Sprinkle ¼ cup of flour over the surface you are going to work on and transfer the dough from the bowl to the well floured surface. Fold the dough over on itself once or twice and loosely cover the dough with plastic wrap for 15 minutes to let the dough rest, once again.
After 15 minutes, shape the dough into a round ball. Add enough flour to keep it from sticking to your hands.
Note: We love using a pastry mat for our work surface! It keeps our counter clean and tidy and provides handy measurements when we need them.
Rest the dough
Place a cotton towel (not terry cloth) on a flat surface and cover liberally with flour. You can also use wheat bran, cornmeal, or semolina here. Place the dough on the towel with the seam of the dough facing downward. Sprinkle the dough with additional flour and place a second cotton towel overtop. Let the dough rest and rise for another 2 hours. The dough will about double in size.
Ready your oven
Once the dough has rested for two hours, place an ovenproof pot in your oven with its lid on. We use an enameled cast iron pot (aka a dutch oven). Then, heat the oven to 450 degrees to let the pot get very, very hot.
Bake the dough
When your oven is ready, carefully pull the pot out of the oven with heat-proof gloves and place it on your stovetop or another heat-proof surface. Remove the lid and get ready to put the dough inside the pot.
Take the top towel off the dough and place your hand under the bottom towel. In one motion, lift the dough and let it slide into the hot pot so the dough seam faces up. Don’t worry if the dough goes in the pot in an uneven shape, the shape will correct itself while it bakes.
Cover the pot with its lid and place it into the oven. Bake for 30 minutes. Then, remove the lid and bake for another 20-30 minutes uncovered, until the bread is browned. The loaf will look naturally stunning since the top of the dough will have split to allow steam out, presenting a very artisan-looking loaf.
Let the loaf cool
Using tongs or a heat-proof spatula, remove the bread from the pot and place it on a cooling rack. Let the dough cool down for at least 30 minutes, then serve as desired.
No-Knead Bread Variations
Are you looking to step up your no-knead bread game? Try some of these scrumptious variations to create a customized mouthwatering bite. We suggest serving any of these fun variations alongside Jacques Pepin’s Blue Cheese Salad for a delicious lunch any day of the week.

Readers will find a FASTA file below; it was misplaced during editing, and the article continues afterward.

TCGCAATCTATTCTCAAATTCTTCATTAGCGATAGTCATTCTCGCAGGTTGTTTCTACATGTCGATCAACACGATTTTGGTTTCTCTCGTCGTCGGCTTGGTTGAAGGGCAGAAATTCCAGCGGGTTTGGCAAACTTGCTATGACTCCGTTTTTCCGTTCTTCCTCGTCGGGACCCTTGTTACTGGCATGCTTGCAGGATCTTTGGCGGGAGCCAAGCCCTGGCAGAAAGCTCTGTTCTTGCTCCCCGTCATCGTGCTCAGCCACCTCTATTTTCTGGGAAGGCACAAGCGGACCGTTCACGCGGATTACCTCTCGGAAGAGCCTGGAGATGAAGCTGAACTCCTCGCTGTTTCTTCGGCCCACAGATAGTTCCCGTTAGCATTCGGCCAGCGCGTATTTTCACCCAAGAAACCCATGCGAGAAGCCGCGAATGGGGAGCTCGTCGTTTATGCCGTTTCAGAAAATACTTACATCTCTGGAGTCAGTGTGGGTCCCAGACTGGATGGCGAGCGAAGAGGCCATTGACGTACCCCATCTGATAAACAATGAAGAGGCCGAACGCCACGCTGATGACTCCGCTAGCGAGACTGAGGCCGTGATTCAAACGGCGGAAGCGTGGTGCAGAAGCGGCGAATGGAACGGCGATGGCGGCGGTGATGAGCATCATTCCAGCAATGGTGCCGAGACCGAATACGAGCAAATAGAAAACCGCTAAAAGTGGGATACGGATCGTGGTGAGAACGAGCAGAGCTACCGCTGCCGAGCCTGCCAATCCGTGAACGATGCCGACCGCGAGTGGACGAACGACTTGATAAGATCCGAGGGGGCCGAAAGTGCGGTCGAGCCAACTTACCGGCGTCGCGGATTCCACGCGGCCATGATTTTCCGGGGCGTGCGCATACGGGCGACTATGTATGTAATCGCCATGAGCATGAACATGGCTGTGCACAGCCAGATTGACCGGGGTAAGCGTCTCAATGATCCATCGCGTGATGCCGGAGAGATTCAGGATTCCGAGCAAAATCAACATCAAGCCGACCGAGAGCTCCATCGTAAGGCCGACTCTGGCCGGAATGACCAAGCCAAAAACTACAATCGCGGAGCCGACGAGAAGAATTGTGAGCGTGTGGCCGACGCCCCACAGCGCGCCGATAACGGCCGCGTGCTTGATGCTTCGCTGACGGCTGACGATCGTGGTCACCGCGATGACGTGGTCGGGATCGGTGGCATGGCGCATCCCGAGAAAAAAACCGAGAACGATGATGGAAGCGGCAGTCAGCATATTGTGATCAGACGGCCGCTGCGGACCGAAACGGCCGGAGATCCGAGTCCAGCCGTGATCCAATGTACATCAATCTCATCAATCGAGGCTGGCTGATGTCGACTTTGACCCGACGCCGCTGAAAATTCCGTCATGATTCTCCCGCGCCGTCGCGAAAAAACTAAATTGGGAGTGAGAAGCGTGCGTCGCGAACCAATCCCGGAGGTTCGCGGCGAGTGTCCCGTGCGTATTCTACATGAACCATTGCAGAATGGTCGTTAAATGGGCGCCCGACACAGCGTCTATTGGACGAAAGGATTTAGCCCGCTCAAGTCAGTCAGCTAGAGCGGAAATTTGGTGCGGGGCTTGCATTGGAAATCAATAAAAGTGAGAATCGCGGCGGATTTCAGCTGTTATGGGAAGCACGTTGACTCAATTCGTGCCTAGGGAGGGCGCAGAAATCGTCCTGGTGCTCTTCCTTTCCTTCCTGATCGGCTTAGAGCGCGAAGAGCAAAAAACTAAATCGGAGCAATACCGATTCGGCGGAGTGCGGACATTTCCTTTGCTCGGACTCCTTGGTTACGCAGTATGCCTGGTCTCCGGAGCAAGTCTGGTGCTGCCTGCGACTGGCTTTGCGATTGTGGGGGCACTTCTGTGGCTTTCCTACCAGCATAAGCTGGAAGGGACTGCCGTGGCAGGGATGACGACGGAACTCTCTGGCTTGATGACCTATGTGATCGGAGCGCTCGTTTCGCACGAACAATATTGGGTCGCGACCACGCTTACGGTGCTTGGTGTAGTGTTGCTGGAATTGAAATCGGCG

Italian-Style: Add up to 3/4 cup of chopped sun-dried tomatoes and 1-2 tablespoons oregano when first mixing the dough. When finished, serve with olive oil and balsamic vinegar for dipping. If you have your own garden-fresh herbs, you can easily dry herbs in an air fryer to use in recipes like this.
Fruit-Filled: Add up to 3/4 cup of chopped dried fruit like golden or purple raisins, currants, and apricots. Add these mix-ins when first mixing up your dough.
Cheesy Goodness: Add up to 1 cup of grated hard cheeses (parmesan), or up to a 1/2 cup of grated medium-hard cheese (cheddar, asiago, pepper jack), or up to 1/2 cup soft cheese (goat, blue, gorgonzola). Incorporate these mix-ins just before the second rising.
Garden-Fresh: Add up to a 1/4 cup of fresh herbs such as parsley, cilantro, mint, dill, or chives or 1 to 2 tablespoons of rosemary, oregano, or sage. Incorporate these mix-ins when first mixing up your dough.
Nice and Spicy: Add hot red pepper flakes, a tablespoon or two of cayenne, or chopped fresh chilies like jalapeno to taste. Incorporate when first mixing your dough.
Garlic Lover: Add up to 1/2 cup of slightly mashed or chopped up roasted garlic. Add when first mixing your dough.
Mark Bittman’s No-Knead Bread Tips, Tricks, and FAQs
Per Mark Bittman’s suggestion, you can swap up to half of the white flour for whole wheat flour.
You can! To make sure this still turns out right, swap out a third of the white flour with whole-grain flour by weight, not by volume.
Absolutely. You can make this bread your own by adding a variety of mix-ins such as spices, grated cheeses, and even dried fruit. Check out the no-knead bread variations, above, for more info on customizing your bread.